Note from BW of Brazil: Black women doing for themselves, telling their stories and bringing color and consciousness to the narrative. We’ve sad it time and time again here on the blog, if they were to wait on Brazil’s mainstream media to tell their story, they’ll either continue waiting or continue accepting the image of black women as available bodies only useful for work or sexual gratification. Realistically, if Brazil’s media were interested in telling the stories of this parcel of the population, they wouldn’t represent only 4% of protagonists in films, seeing a black woman as a talk show host wouldn’t be difficult to find and they wouldn’t represent only 1% of the leading roles in television commercials.
Fortunately, just since the appearance of this blog we’ve seen major strides in Afro-Brazilian women taking the lead in their productions which have lead to exposure at the Cannes Film Festival, the rise of black female YouTubers, powerful web series presenting diverse representations of black women and a critically acclaimed short film. In fact, with the rise of the so-called ‘Cinema Negro’ (Black Cinema), black women of Brazil are leading the charge for bringing the black perspective to the big screen. An upcoming documentary featuring the voices and images of nine powerful black women continues this rising tide. Learn more below.
Documentary ‘Mulheres Negras: Projetos de Mundo (Black Women: World Projects) reveals black feminine look
With release scheduled for September 12th at 7pm at the Olido Gallery Cultural Center, the film brings together testimonies of black women
There are few things as powerful and transformative in the world than the bond between women. When dealing with black women, the collective experiences have governed trajectories since the forced coming to Brazil; resistance and struggle for freedom, and when free, still suffering from persistent racism in Brazilian society.
- Ana Paula Santana Correia is black feminist, a Master in Social Sciences from the Federal University of São Paulo (UNIFESP) and the coordinator of the Centro de Defesa e Convivência da Mulher Casa Anastácia (Center of Advocacy and Coexistence of the Woman House Anastácia).
In the documentary Mulheres Negras: Projetos de Mundo (Black Women: World Projects, nine black female voices are presented in a smooth and powerful way. In their statements, each woman speaks of her survival experience paved in race, gender, class and uncovering what it means to dwell in pele negra (black skin).
Directed by black feminist, Day Rodrigues in partnership with Lucas Ogasawara, the documentary features testimonials from Djamila Ribeiro, Ana Paula Correia, Aldenir Dida Dias, Preta Rara(meaning ‘rare black woman’) and Nenesurreal, Francinete Loiola, Luana Hansen, Monique Evelle and Andreia Alves.
- Djamila Ribeiro, a Master in Political Philosophy, writer, black feminist and Adjunct Secretary of the Municipal Secretariat for Human Rights and Citizenship of São Paulo, is one of nine women present in the documentary Mulheres Negras: Projetos de Mundo – Filme.
The documentary includes contributions on black feminism and its importance. “There are world narratives and projects. Black feminism is a great theoretical power for black researchers, through the academic route and other constructions in other areas and this can be seen in the words of the interviewees,” says Days Rodrigues.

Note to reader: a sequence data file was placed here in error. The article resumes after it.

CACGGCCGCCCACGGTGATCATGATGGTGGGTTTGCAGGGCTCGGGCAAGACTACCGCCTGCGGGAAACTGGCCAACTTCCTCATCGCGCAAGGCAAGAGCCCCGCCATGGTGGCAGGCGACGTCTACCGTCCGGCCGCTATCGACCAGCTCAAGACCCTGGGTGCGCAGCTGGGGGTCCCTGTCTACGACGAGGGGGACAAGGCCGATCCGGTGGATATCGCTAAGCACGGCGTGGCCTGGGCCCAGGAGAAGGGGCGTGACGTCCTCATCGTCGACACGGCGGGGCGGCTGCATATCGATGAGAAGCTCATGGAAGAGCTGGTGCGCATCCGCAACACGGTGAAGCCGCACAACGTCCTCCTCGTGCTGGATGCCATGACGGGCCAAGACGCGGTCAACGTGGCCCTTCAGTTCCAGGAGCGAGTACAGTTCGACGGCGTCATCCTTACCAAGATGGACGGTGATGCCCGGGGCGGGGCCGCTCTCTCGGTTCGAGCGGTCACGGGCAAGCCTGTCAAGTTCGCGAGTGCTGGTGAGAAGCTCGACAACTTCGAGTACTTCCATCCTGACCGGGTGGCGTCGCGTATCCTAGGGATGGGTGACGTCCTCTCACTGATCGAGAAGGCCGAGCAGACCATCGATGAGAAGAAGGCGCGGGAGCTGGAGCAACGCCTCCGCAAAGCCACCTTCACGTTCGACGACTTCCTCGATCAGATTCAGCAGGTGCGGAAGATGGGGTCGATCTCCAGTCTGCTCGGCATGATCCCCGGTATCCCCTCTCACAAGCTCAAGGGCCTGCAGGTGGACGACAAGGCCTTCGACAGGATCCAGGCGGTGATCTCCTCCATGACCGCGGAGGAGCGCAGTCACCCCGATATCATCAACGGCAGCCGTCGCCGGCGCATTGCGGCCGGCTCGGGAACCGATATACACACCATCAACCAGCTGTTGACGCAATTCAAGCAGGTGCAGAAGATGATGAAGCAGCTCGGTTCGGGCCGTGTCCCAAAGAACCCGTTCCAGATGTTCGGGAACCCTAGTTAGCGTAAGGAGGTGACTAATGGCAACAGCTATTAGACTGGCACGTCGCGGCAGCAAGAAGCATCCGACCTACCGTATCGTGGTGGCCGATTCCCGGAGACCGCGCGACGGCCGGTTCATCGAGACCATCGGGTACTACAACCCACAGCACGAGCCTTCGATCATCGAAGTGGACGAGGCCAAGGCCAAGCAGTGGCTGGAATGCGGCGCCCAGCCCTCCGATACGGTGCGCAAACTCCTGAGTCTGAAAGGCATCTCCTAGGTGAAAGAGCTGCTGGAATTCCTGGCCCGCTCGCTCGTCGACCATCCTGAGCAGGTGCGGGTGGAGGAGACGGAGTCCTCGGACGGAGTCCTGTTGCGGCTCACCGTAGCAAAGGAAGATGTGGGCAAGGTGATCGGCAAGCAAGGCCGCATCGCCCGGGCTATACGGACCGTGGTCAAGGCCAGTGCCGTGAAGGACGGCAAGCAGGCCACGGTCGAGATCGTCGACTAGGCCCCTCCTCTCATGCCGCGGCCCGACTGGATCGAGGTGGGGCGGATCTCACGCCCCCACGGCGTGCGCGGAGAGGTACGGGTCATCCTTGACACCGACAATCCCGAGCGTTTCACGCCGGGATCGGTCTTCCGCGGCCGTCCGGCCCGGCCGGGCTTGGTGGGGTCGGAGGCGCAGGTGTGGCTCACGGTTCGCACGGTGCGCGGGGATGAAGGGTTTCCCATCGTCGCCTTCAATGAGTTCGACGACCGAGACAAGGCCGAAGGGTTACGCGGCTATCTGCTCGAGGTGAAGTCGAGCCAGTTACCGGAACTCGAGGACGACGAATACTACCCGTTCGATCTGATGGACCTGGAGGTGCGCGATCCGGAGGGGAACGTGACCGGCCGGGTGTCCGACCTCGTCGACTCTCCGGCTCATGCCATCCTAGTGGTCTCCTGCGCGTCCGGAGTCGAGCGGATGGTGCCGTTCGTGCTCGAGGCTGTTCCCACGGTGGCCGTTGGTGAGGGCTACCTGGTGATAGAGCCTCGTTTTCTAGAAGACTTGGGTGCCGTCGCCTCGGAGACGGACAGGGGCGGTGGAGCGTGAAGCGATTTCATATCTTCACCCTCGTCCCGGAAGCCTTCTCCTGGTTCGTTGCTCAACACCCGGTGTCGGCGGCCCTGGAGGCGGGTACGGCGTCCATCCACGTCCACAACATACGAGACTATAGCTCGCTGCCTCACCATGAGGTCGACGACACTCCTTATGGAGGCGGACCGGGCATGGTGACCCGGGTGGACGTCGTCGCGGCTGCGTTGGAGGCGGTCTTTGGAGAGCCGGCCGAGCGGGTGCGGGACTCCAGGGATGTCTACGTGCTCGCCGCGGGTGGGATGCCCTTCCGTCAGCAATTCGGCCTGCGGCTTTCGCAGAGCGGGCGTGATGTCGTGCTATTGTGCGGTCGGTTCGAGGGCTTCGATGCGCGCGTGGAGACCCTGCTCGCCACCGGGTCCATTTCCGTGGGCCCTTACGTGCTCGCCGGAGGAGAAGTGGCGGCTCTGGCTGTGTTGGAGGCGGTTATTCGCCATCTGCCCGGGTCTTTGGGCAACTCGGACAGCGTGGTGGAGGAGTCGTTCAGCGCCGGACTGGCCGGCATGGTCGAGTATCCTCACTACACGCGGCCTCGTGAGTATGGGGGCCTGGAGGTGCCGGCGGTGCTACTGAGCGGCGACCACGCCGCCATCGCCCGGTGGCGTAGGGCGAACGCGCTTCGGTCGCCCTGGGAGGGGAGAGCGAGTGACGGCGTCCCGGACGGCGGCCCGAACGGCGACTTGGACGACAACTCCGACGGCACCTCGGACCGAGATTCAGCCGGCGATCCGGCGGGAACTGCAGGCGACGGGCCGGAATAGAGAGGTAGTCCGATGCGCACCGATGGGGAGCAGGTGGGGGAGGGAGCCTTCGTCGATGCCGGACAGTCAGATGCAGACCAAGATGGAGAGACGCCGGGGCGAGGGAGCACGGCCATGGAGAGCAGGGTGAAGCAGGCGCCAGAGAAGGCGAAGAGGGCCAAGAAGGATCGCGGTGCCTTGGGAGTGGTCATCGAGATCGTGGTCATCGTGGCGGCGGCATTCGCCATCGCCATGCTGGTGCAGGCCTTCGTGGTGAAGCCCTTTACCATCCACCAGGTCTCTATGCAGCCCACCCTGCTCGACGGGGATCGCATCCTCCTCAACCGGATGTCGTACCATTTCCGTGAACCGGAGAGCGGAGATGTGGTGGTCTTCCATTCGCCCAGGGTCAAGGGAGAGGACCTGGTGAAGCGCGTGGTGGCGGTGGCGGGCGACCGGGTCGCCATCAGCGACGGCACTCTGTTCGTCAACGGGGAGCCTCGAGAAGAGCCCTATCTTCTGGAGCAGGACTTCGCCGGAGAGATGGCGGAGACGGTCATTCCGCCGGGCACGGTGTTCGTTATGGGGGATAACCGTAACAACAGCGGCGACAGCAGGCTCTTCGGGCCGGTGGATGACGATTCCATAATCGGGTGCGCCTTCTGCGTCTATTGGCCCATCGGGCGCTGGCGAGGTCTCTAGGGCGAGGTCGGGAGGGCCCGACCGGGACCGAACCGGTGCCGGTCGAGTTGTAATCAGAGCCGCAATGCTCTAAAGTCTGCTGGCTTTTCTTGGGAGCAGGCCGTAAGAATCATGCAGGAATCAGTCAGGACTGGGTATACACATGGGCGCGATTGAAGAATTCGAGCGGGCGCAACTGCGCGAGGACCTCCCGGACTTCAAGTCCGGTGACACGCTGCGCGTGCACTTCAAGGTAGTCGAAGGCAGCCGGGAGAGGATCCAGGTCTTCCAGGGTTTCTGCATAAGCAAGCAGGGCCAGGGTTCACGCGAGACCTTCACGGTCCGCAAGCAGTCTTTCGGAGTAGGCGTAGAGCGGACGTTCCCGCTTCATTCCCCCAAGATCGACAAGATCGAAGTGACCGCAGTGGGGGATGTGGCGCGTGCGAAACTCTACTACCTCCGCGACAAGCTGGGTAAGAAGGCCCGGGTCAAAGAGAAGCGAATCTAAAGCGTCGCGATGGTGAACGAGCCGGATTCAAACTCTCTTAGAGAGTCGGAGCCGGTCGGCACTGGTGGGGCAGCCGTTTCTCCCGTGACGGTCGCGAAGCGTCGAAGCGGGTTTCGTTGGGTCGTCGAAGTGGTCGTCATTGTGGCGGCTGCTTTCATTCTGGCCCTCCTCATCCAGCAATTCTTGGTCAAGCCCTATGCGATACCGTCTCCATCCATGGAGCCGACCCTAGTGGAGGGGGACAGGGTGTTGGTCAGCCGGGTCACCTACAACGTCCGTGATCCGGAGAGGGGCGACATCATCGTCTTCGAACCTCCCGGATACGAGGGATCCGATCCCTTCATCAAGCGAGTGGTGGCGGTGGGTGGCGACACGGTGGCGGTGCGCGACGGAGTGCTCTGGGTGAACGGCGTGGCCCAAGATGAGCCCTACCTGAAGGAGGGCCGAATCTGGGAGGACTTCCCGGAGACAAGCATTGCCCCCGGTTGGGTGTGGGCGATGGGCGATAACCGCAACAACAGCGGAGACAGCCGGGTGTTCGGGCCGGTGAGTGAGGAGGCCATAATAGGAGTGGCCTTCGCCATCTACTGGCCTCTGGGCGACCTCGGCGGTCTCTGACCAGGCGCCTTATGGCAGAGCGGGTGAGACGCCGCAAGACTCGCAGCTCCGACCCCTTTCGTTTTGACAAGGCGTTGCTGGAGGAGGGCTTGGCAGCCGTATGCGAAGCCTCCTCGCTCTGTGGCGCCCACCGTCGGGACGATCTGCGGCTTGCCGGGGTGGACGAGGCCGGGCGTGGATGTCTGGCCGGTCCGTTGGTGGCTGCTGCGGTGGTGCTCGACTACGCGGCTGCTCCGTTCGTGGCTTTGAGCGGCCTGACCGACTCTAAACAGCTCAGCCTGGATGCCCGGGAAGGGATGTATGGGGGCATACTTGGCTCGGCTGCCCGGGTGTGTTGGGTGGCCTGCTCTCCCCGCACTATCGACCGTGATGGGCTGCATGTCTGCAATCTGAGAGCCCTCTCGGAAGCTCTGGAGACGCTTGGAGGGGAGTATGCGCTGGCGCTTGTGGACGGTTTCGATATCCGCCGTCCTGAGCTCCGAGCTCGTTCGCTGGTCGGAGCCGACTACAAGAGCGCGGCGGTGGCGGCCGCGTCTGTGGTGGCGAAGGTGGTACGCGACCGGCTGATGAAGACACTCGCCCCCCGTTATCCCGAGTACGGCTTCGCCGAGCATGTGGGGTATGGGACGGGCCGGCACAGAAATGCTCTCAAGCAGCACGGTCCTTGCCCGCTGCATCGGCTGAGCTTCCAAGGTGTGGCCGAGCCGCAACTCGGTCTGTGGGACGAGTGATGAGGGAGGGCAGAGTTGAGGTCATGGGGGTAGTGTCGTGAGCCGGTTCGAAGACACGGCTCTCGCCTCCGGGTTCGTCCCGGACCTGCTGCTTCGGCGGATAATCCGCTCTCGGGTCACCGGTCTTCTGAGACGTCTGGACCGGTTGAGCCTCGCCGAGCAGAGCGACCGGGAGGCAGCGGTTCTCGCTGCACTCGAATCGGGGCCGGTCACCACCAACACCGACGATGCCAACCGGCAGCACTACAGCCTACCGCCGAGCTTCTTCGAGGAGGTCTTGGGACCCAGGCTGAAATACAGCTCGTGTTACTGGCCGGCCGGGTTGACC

The narrative line of the film reverberates women’s voices that present their world project that, in the end, projects the redeeming of a humanity historically denied.
A body that resists and that expresses its ancestry: this is Andreia Alves, one of nine black women present in the documentary Mulheres Negras: Projetos de Mundo – Filme. Andreia is a dancer and post-grad in Dança e Consciência Corporal (Dance and Body Awareness). She’s been a part of the group Ilú Oba De Min since 2006.
The release takes place on September 12th at 7pm at the Olido Gallery Cultural Center, in downtown São Paulo.
Mulheres Negras: Projetos de Mundo – O Filme (25 min.)
Day: September 12, 7pm
Location: Olido Gallery – 473 Avenida São João
Direction: Day Rodrigues and Lucas Ogasawara
Argument, interviews, script and production: Day Rodrigues
Script, photography and editing: Lucas Ogasawara
Music: Sandro Bueno and Mauro Marianno
Color grading: Maísa Joanni
Mixing: Laurent Mis
Makeup: Gabriela Souza
Layout: Tatiana Cardoso
Day Rodrigues is a cultural producer, writer and black feminist. She has a degree in Philosophy, and specialization in Cultural Management, from the Center for Research and Training at SESC. In audiovisual, she produced and wrote the documentary Ouro Verde: a Roda de Samba do Marapé and the short film Pontal Final (based on her short poetic-story “Decupagem”).
Lucas Ogasawara is a director and film editor trained in Medialogy at UNICAMP. With the short A Despedida (The Farewell) he circulated through the best festivals in the country, such as the Festival Internacional de Curtas de São Paulo, Festival do Rio, Mostra Internacional de Tiradentes, Festival Guarnicê de Cinema do Maranhão, and many others, as well as international exhibitions such as In The Palace (Bulgaria) and Fester (Los Angeles, USA). Outside of cinema, he has carried out research of format and directed content for various media, for companies such as Folha, Vogue, Abril, Globo, SESC, in addition to working as an editor for cable channels such as Discovery Channel and Combat (UFC).
Source: Instituto Patrícia Galvão
I respectfully request that your documentaries, films, information, concerns, desires
histories of discrimination & more becomes made available for presentation in U.S.
THERE EXIST A GROWING DESIRE TO BOYCOTT ALL PRODUCTS OF BRAZIL UNTIL A RESOLUTION HAS BEEN ESTABLISHED. It is growing as you are seen
It’s really sad Feminism is speading in Brazil too! Take care, because you guys will probably end up like Cuba!